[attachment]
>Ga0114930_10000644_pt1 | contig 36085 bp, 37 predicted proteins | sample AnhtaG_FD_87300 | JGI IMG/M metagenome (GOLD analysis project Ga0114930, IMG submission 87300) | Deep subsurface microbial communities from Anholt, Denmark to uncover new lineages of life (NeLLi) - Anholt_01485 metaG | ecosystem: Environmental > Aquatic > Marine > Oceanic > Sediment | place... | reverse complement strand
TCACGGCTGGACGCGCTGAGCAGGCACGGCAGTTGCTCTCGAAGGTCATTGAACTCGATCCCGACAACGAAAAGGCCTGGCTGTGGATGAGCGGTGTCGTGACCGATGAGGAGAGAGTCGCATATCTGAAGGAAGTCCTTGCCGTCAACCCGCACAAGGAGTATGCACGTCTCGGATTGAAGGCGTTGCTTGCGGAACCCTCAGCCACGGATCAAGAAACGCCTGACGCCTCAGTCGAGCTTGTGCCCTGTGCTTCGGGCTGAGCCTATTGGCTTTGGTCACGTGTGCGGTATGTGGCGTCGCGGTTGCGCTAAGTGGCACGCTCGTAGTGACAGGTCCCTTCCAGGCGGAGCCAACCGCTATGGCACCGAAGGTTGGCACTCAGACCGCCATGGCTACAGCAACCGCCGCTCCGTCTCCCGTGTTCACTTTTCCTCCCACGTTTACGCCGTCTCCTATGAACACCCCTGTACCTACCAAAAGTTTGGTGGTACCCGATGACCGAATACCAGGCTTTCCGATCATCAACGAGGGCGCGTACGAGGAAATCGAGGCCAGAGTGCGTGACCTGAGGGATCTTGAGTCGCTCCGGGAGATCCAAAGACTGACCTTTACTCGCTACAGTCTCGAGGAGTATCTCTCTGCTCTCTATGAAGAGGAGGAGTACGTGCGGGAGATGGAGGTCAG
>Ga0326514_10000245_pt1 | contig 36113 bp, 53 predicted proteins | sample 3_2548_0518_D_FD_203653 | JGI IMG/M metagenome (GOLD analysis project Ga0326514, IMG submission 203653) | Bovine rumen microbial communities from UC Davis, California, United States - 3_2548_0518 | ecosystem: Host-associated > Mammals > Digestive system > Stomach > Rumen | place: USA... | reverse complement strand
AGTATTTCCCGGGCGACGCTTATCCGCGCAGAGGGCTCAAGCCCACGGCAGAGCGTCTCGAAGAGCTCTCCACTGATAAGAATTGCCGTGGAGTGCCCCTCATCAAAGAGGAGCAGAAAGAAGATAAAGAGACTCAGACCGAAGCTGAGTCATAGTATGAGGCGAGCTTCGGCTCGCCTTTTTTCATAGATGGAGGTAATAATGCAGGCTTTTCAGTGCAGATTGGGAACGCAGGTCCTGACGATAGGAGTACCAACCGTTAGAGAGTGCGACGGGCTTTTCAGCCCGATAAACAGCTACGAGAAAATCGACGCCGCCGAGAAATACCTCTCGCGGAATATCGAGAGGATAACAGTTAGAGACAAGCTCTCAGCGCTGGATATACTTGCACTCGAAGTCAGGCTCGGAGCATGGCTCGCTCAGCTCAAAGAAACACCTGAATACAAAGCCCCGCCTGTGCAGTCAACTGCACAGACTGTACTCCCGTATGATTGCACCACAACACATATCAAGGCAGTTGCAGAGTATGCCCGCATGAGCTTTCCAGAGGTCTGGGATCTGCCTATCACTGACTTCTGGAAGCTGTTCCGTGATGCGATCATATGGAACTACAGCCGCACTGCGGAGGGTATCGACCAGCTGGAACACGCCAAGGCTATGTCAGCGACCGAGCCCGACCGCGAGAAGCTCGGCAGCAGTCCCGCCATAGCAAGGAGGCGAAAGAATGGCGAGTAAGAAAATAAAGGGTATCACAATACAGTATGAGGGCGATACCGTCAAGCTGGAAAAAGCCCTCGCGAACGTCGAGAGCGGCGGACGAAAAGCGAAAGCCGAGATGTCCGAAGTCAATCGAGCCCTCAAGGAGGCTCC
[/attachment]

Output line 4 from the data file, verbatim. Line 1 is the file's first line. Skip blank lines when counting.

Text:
AGTATTTCCCGGGCGACGCTTATCCGCGCAGAGGGCTCAAGCCCACGGCAGAGCGTCTCGAAGAGCTCTCCACTGATAAGAATTGCCGTGGAGTGCCCCTCATCAAAGAGGAGCAGAAAGAAGATAAAGAGACTCAGACCGAAGCTGAGTCATAGTATGAGGCGAGCTTCGGCTCGCCTTTTTTCATAGATGGAGGTAATAATGCAGGCTTTTCAGTGCAGATTGGGAACGCAGGTCCTGACGATAGGAGTACCAACCGTTAGAGAGTGCGACGGGCTTTTCAGCCCGATAAACAGCTACGAGAAAATCGACGCCGCCGAGAAATACCTCTCGCGGAATATCGAGAGGATAACAGTTAGAGACAAGCTCTCAGCGCTGGATATACTTGCACTCGAAGTCAGGCTCGGAGCATGGCTCGCTCAGCTCAAAGAAACACCTGAATACAAAGCCCCGCCTGTGCAGTCAACTGCACAGACTGTACTCCCGTATGATTGCACCACAACACATATCAAGGCAGTTGCAGAGTATGCCCGCATGAGCTTTCCAGAGGTCTGGGATCTGCCTATCACTGACTTCTGGAAGCTGTTCCGTGATGCGATCATATGGAACTACAGCCGCACTGCGGAGGGTATCGACCAGCTGGAACACGCCAAGGCTATGTCAGCGACCGAGCCCGACCGCGAGAAGCTCGGCAGCAGTCCCGCCATAGCAAGGAGGCGAAAGAATGGCGAGTAAGAAAATAAAGGGTATCACAATACAGTATGAGGGCGATACCGTCAAGCTGGAAAAAGCCCTCGCGAACGTCGAGAGCGGCGGACGAAAAGCGAAAGCCGAGATGTCCGAAGTCAATCGAGCCCTCAAGGAGGCTCC